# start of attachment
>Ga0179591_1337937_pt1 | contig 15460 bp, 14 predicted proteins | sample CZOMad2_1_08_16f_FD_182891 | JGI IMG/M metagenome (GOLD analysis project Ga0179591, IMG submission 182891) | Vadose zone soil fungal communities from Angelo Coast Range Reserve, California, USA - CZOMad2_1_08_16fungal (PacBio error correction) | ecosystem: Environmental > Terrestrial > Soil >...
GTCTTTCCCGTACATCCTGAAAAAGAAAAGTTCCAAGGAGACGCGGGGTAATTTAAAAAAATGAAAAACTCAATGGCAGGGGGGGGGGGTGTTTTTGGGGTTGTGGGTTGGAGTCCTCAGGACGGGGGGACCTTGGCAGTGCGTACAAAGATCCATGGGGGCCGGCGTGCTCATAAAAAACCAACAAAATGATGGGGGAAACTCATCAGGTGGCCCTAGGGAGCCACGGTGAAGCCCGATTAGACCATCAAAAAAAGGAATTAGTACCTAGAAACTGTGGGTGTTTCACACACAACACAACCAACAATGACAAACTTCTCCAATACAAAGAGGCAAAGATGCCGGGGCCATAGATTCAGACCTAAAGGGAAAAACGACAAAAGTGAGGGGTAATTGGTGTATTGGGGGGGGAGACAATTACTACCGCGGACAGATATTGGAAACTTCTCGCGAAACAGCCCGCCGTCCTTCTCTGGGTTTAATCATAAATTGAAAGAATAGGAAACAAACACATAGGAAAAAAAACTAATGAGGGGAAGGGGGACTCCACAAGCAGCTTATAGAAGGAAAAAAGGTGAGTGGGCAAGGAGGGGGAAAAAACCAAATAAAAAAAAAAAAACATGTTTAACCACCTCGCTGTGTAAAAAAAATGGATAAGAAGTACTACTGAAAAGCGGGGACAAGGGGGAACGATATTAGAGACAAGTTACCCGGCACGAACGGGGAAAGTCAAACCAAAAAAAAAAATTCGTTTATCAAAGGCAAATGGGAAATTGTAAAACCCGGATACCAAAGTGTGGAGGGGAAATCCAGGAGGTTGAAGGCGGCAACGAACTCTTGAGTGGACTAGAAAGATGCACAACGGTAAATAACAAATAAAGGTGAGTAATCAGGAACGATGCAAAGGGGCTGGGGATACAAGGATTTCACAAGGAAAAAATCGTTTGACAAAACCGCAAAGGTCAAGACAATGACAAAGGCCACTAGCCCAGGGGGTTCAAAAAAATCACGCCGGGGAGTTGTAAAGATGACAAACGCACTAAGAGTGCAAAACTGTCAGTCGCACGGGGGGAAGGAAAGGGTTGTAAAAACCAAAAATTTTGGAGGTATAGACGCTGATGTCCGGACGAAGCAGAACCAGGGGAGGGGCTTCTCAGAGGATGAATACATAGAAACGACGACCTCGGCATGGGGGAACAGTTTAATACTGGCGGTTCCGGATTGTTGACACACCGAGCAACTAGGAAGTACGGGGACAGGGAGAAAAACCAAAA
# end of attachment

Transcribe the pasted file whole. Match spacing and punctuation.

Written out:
>Ga0179591_1337937_pt1 | contig 15460 bp, 14 predicted proteins | sample CZOMad2_1_08_16f_FD_182891 | JGI IMG/M metagenome (GOLD analysis project Ga0179591, IMG submission 182891) | Vadose zone soil fungal communities from Angelo Coast Range Reserve, California, USA - CZOMad2_1_08_16fungal (PacBio error correction) | ecosystem: Environmental > Terrestrial > Soil >...
GTCTTTCCCGTACATCCTGAAAAAGAAAAGTTCCAAGGAGACGCGGGGTAATTTAAAAAAATGAAAAACTCAATGGCAGGGGGGGGGGGTGTTTTTGGGGTTGTGGGTTGGAGTCCTCAGGACGGGGGGACCTTGGCAGTGCGTACAAAGATCCATGGGGGCCGGCGTGCTCATAAAAAACCAACAAAATGATGGGGGAAACTCATCAGGTGGCCCTAGGGAGCCACGGTGAAGCCCGATTAGACCATCAAAAAAAGGAATTAGTACCTAGAAACTGTGGGTGTTTCACACACAACACAACCAACAATGACAAACTTCTCCAATACAAAGAGGCAAAGATGCCGGGGCCATAGATTCAGACCTAAAGGGAAAAACGACAAAAGTGAGGGGTAATTGGTGTATTGGGGGGGGAGACAATTACTACCGCGGACAGATATTGGAAACTTCTCGCGAAACAGCCCGCCGTCCTTCTCTGGGTTTAATCATAAATTGAAAGAATAGGAAACAAACACATAGGAAAAAAAACTAATGAGGGGAAGGGGGACTCCACAAGCAGCTTATAGAAGGAAAAAAGGTGAGTGGGCAAGGAGGGGGAAAAAACCAAATAAAAAAAAAAAAACATGTTTAACCACCTCGCTGTGTAAAAAAAATGGATAAGAAGTACTACTGAAAAGCGGGGACAAGGGGGAACGATATTAGAGACAAGTTACCCGGCACGAACGGGGAAAGTCAAACCAAAAAAAAAAATTCGTTTATCAAAGGCAAATGGGAAATTGTAAAACCCGGATACCAAAGTGTGGAGGGGAAATCCAGGAGGTTGAAGGCGGCAACGAACTCTTGAGTGGACTAGAAAGATGCACAACGGTAAATAACAAATAAAGGTGAGTAATCAGGAACGATGCAAAGGGGCTGGGGATACAAGGATTTCACAAGGAAAAAATCGTTTGACAAAACCGCAAAGGTCAAGACAATGACAAAGGCCACTAGCCCAGGGGGTTCAAAAAAATCACGCCGGGGAGTTGTAAAGATGACAAACGCACTAAGAGTGCAAAACTGTCAGTCGCACGGGGGGAAGGAAAGGGTTGTAAAAACCAAAAATTTTGGAGGTATAGACGCTGATGTCCGGACGAAGCAGAACCAGGGGAGGGGCTTCTCAGAGGATGAATACATAGAAACGACGACCTCGGCATGGGGGAACAGTTTAATACTGGCGGTTCCGGATTGTTGACACACCGAGCAACTAGGAAGTACGGGGACAGGGAGAAAAACCAAAA